What is Quality in bedding?
Last weekend, while I was chatting with one of my customers, she said “You claim that Luna Luxury quilt cover sets are of great quality,” before adding “many online bedding stores claim the same, so I am curious to know what it is you mean by ‘quality’?”
This is such a big question, and I felt that I ought to share my personal thoughts and experiences with you all.
I grew up in Turkey, and had no idea about different bedding materials, such as cotton, polyester, microfibre, etc. This was because every bed set there was, as default, made of cotton. We never had to look for where it was made, or what the percentage of materials were. The question of thread count never came up. All of our bedding was soft, and they lasted for generations. In fact, it was an honour for us to inherit bedding sets from our grandmothers!
Then I moved to Australia, and started setting up my new home. Naturally, I just went to the popular local department store (you know the one), and bought a couple of bedding sets. I picked out colours and designs that I liked, and made my bed. As soon as my husband saw what I’d done, a discussion broke out. “Why would I buy Poly-cotton?” He asked. “It’s yucky, and makes you sweaty and sticky.” My argument was “What would you know? It’s pretty, and we live in Australia. They wouldn’t sell you something like that.” Oh, how wrong I was.
I immediately began to notice the uncomfortable, slippery feeling of the fabric. As I tried to sleep, I felt too hot, then too cold in quick succession, and was sweating through the night. My husband sweats quite heavily, and I began to notice unpleasant smells in the bed, even though I wash my sets weekly! After a while, we observed some skin issues, such as acne on our arms, and backs, etc. So, I started researching about the materials that my chosen bedding sets consisted of. It surprised me to learn that all those synthetic materials that I was sleeping on were the same materials that go in to making a plastic bottle. I discovered that the chemicals that were used to treat some fabrics were very harmful, even carcinogenic. I found out that synthetic material creates optimum conditions for bacterial growth, and that even the soft and fluffy materials—such as mink—had high rates of allergenic substances. There seemed to be no end to the horrors that I was discovering. Of course, I won’t say that polyester bed sheets will give someone cancer. Hell, I know people who are heavy smokers who have never had cancer. They are, however, obviously less healthy.
It was hard to admit, but my husband had been right. So, I asked him, (Mr know it all) “What should we be sleeping on?” His response? “100% cotton.” Off I went shopping again, and this time I bought 100% cotton cheap bedding sets from one of the other chain department stores. Once more, my husband comes home, and a discussion occurs. “What type of cotton?” He asked. “Where was it made? What’s the thread count?” My answers were: “Cotton’s cotton. It shouldn’t matter. What even is thread count?” 2 points to my husband now.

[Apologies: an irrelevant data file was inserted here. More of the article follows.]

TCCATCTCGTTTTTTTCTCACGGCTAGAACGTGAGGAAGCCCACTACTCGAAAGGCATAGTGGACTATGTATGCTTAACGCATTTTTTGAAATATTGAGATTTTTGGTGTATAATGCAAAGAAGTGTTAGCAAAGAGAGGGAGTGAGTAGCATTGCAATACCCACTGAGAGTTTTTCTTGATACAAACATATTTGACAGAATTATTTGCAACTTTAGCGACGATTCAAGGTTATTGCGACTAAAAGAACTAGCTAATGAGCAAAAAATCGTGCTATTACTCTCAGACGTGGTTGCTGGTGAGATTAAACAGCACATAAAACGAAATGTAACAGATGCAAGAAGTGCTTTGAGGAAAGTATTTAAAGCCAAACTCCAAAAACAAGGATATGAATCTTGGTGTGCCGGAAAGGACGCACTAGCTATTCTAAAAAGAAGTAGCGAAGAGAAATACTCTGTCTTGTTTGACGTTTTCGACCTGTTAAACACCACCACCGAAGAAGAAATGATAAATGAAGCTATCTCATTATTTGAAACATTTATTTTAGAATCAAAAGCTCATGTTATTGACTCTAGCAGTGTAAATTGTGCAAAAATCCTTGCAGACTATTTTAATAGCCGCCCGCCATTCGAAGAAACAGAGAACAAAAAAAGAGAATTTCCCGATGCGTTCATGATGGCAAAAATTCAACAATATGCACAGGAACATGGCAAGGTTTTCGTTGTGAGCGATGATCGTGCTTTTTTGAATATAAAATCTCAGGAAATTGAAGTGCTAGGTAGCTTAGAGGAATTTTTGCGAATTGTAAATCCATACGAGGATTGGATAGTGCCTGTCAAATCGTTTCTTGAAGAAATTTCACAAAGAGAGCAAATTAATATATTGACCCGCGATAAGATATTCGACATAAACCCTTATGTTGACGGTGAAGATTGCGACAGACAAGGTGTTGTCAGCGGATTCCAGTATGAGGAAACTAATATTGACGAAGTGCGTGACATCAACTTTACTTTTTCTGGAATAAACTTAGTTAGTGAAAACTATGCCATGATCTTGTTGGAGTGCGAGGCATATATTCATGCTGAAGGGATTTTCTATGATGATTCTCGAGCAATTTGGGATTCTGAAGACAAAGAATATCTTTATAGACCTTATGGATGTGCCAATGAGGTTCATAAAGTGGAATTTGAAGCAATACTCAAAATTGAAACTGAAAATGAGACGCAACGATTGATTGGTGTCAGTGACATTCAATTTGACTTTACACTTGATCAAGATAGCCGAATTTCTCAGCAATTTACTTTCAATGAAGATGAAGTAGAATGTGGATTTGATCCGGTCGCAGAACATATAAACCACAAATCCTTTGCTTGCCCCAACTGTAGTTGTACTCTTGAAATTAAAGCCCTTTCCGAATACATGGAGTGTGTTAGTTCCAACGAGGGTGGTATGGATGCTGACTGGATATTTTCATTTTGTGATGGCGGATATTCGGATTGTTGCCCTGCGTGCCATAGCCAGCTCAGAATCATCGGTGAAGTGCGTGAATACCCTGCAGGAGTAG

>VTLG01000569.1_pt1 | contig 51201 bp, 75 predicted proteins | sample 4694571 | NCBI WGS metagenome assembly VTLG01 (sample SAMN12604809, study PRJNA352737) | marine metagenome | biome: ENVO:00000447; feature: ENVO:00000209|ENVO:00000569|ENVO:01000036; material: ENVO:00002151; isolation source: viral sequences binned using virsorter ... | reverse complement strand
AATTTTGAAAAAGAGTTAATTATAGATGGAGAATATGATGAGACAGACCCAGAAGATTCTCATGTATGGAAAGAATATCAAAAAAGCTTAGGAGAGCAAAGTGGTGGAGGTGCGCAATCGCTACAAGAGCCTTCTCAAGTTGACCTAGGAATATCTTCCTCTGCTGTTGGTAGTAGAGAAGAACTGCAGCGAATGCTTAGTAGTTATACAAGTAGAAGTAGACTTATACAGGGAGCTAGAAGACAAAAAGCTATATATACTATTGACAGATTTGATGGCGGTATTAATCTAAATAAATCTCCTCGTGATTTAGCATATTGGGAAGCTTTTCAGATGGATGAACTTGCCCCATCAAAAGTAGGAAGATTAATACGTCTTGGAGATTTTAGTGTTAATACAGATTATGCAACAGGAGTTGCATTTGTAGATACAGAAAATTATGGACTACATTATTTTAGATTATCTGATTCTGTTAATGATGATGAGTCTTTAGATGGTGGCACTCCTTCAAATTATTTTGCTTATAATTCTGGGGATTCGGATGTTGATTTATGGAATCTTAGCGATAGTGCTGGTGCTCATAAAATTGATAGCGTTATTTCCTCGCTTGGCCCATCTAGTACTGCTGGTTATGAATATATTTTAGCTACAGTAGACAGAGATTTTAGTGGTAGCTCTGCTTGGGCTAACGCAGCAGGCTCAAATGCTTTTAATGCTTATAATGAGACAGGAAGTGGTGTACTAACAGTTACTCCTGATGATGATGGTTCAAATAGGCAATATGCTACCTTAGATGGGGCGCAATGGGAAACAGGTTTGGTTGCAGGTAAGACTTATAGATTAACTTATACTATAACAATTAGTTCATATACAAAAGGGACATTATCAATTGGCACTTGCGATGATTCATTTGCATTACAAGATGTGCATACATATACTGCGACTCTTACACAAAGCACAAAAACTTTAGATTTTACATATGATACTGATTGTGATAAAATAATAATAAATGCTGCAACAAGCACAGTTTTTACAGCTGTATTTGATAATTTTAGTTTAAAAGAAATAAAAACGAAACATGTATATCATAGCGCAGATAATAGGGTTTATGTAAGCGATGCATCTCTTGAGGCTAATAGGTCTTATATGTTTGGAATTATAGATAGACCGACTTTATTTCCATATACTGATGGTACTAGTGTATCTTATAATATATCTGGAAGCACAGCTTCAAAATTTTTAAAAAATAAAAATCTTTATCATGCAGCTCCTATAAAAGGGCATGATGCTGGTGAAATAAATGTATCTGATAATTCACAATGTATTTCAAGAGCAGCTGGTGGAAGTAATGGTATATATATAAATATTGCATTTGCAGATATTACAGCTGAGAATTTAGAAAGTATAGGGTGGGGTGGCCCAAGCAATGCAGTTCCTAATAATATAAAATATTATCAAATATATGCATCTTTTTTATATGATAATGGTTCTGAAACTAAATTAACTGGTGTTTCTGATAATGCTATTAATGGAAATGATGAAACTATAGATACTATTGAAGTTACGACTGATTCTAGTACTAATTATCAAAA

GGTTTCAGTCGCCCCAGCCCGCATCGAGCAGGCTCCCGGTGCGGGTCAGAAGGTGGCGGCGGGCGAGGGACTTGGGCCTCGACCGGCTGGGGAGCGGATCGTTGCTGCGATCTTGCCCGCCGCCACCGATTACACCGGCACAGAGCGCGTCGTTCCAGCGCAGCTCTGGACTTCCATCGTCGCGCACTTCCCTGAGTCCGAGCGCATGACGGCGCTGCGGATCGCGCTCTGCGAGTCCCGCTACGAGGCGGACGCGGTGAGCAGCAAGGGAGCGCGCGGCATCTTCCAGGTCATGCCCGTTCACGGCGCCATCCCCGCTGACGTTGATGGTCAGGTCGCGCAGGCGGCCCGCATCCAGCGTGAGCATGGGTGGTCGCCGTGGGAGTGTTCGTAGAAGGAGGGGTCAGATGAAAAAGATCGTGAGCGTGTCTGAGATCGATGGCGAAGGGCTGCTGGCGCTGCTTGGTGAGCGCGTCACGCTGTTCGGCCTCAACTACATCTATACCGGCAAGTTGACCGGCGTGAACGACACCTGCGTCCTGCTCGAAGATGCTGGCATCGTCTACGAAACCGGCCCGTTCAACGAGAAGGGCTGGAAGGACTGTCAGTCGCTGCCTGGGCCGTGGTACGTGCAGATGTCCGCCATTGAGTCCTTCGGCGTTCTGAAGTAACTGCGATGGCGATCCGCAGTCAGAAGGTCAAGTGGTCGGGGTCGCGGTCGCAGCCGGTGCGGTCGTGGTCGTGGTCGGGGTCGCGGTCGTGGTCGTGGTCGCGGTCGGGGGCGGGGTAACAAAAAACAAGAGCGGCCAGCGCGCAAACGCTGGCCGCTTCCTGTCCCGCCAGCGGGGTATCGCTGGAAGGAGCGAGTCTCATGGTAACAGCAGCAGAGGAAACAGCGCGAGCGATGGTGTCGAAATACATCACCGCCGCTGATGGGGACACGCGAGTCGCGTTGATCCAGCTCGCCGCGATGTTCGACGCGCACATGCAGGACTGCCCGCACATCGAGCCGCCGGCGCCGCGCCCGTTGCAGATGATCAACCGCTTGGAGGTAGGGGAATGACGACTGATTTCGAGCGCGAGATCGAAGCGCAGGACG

It still wasn’t as soft as I was used to in Turkey, but it was at least healthier to sleep on. Within just a few months, its zip broke, and its pretty colours faded. The fabric started to look old and misshapen. That’s when I started researching again, and began to learn about thread count, and different cotton fibre types. The importance of optimum thread thickness coupled with the high thread count ad a measure of the quality of cotton fabric. I learned that even cotton can be treated by cheap harmful chemicals to provide durability to the weak fibres that were produced in Asia.
Quite clearly in my eyes, my next move was to go to one of the more well-known bedding shops and spend a lot of money to buy a fancy, high thread count, bedding set. Oh, it felt like such heaven to sleep in after what we’d gone through! However, the very first wash, its stitches popped. This was because even though the fabric was great, the cheap workmanship the company employed in order to decrease cost, affected the end product. Old Mr Smug happily sat in the corner. “I did try to tell you.”
This was when I decided to start Luna Luxury. I wanted to provide an affordable (not cheap) sleeping environment to every member of the family. I wanted the bedding to keep its shape, and the beautiful colours that first make you want to buy it. I wanted it to feel soft and comfortable, as well as to provide a healthy sleeping environment. After all, we spend around a third of our lives sleeping. We don’t try to compete with department stores such as Kmart, Big W, Target, or Spotlight. Instead, we make sure our quality can be compared with the good products of some of the big brands, such as Adairs, Sheridan, Sanderson’s, Logan, and Mason. We may not currently have an extensive range of designs; however, we are growing strong and steady as a small business. We promise to always stay competitive and affordable for everyone. As our policy states, we believe that every Australian, man, woman, and child, deserves to have a healthy and comfortable sleeping environment.
At Luna Luxury, our products are all 100% organically grown, and processed with renewable energy. There are no harmful chemicals used at any stage, from growing the plants, to processing and production. We ensure that our linen has the optimum thread thickness, and a high thread count. Every one of our products are breathable, antibacterial, and hypoallergenic. You will love the gentle softness of the fabric on your skin as it only gets softer with every wash, and doesn’t lose its brightness, or shape. Our factory only offers the highest quality workmanship backed by several different international certifications. These certifications allow us to give it our guarantee.
From our family to yours we know you will sleep better and healthier with Luna Luxury.